• Food losses and waste amounts to roughly US 680 billion US dollars in industrialised countries and 310 billion US dollars in developing countries.
• Industrialised and developing countries dissipate roughly the same quantities of food — respectively 670 and 630 million tonnes.
• Fruits and vegetables, plus roots and tubers have the highest wastage rates of any food.
• Global quantitative food losses and waste per year are roughly 30% for cereals, 40-50% for root crops, fruits and vegetables, 20% for oil seeds, meat and dairy plus 35% for fish.
• Every year, consumers in rich countries waste almost as much food (222 million tonnes) as the entire net food production of sub-Saharan Africa (230 million tonnes).
• The amount of food lost or wasted every year is equivalent to more than half of the world's annual cereals crop (2.3 billion tonnes in 2009/2010).
• Per capita waste by consumers is between 95-115 kilogrammes a year in Europe and North America, while consumers in Sub-Saharan Africa, South and South-Eastern Asia, each throw away only 6-11 kilogrammes g a year.
Where Is Food Most Lost and Most Wasted?
The World Resources Institute (WRI) explains that food loss and waste occurs more ‘near the fork’ in developed regions and more ‘near the farm’ in developing regions.
In the case of the European Union (EU) member countries, for instance, recent estimates of European food waste levels (FUSIONS, 2016) reveal that 70% of this European bloc of 27 states, food waste arises in the household, food service and retail sectors, with production and processing sectors contributing the remaining 30%.
Such high rates led the EU member states to commit to meeting the Sustainable Development Goals (SDG), adopted in September 2015, including a target to halve per capita food waste at the retail and consumer level by 2030, and reduce food losses along the food production and supply chains.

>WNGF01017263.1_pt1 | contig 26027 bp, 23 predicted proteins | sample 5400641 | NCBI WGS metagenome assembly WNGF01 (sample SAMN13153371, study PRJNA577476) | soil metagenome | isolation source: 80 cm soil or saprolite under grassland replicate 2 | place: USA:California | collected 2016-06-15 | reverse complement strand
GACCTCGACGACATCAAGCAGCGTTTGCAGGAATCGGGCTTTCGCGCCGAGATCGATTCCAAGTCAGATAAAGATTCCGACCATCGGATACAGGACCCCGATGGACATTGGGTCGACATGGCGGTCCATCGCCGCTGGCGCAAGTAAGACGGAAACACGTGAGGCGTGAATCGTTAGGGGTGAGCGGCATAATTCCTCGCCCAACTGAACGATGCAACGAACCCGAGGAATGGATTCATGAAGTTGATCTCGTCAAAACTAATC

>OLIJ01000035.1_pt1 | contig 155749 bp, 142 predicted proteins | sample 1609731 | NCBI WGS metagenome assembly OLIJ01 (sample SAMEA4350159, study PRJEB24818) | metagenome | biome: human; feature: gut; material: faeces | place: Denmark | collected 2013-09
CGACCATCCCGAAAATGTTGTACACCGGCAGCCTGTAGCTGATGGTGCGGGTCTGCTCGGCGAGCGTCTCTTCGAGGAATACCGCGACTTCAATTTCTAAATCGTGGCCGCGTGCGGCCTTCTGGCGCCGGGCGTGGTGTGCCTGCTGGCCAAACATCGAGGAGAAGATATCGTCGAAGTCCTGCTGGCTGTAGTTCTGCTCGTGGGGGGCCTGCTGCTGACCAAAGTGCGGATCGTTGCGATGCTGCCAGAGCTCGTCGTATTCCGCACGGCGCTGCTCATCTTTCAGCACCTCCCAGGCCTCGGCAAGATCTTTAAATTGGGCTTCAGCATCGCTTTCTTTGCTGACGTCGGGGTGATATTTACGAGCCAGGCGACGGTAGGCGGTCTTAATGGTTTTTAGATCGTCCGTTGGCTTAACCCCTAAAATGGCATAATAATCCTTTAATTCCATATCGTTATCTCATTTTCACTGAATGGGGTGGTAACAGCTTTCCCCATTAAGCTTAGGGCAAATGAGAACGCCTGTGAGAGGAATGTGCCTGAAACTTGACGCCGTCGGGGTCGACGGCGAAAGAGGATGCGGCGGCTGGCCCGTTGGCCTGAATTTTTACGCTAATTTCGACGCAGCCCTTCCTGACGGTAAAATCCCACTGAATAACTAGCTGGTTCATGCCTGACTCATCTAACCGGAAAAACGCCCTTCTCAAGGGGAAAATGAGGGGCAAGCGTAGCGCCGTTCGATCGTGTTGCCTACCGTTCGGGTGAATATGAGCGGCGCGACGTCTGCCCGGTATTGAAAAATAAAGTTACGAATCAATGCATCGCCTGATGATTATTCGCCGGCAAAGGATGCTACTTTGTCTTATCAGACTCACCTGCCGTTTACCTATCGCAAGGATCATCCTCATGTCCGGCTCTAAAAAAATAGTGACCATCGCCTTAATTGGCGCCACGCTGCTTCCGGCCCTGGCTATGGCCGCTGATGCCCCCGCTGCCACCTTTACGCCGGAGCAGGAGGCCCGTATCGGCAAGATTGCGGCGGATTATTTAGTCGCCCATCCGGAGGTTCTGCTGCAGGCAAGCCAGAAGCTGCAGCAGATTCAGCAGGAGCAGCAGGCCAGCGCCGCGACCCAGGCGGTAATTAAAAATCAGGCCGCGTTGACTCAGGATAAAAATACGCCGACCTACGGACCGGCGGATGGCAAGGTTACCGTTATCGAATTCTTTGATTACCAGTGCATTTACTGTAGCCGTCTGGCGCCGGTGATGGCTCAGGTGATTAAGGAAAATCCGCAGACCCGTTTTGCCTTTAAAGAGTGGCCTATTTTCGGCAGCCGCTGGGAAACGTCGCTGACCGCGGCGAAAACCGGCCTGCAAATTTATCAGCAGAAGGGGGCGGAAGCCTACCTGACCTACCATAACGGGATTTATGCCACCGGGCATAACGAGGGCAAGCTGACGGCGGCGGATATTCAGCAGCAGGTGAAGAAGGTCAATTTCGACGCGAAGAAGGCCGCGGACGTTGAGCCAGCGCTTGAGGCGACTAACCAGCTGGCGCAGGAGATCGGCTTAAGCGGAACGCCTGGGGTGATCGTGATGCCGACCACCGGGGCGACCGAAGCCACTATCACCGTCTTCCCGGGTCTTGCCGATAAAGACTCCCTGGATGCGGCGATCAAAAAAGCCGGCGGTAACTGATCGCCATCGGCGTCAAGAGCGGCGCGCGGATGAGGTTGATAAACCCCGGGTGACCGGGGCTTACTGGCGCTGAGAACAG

Meanwhile, in the United States, food waste is estimated at between 30-40% of the food supply.
According to the Office of the Chief Economist, United States Department of Agriculture, this amount of waste has far-reaching impacts on food security, resource conservation and climate change:
• Wholesome food that could have helped feed families in need is sent to landfills.
• The land, water, labor, energy and other inputs used in producing, processing, transporting, preparing, storing, and disposing of discarded food are pulled away from uses that may have been more beneficial to society – and generate impacts on the environment that may endanger the long-run health of the planet.
• Food waste, which is the single largest component going into municipal landfills, quickly generates methane, helping to make landfills the third largest source of methane in the United States.
Last But Not Least!
Let’s forget for a moment about other temptations such as the summer “Sales”, the Xmas “Sales!”, the “Black Fridays”, the Halloween... all of them aimed at feeding the insatiable greed of big business.
Meanwhile, the United Nations reminds that hunger is still one of the most urgent development challenges, yet the world is producing more than enough food.
In fact, the huge amount of food lost and/or wasted, in particular in rich countries, would be just enough to feed the nearly one billion people who go to bed hungry every single night.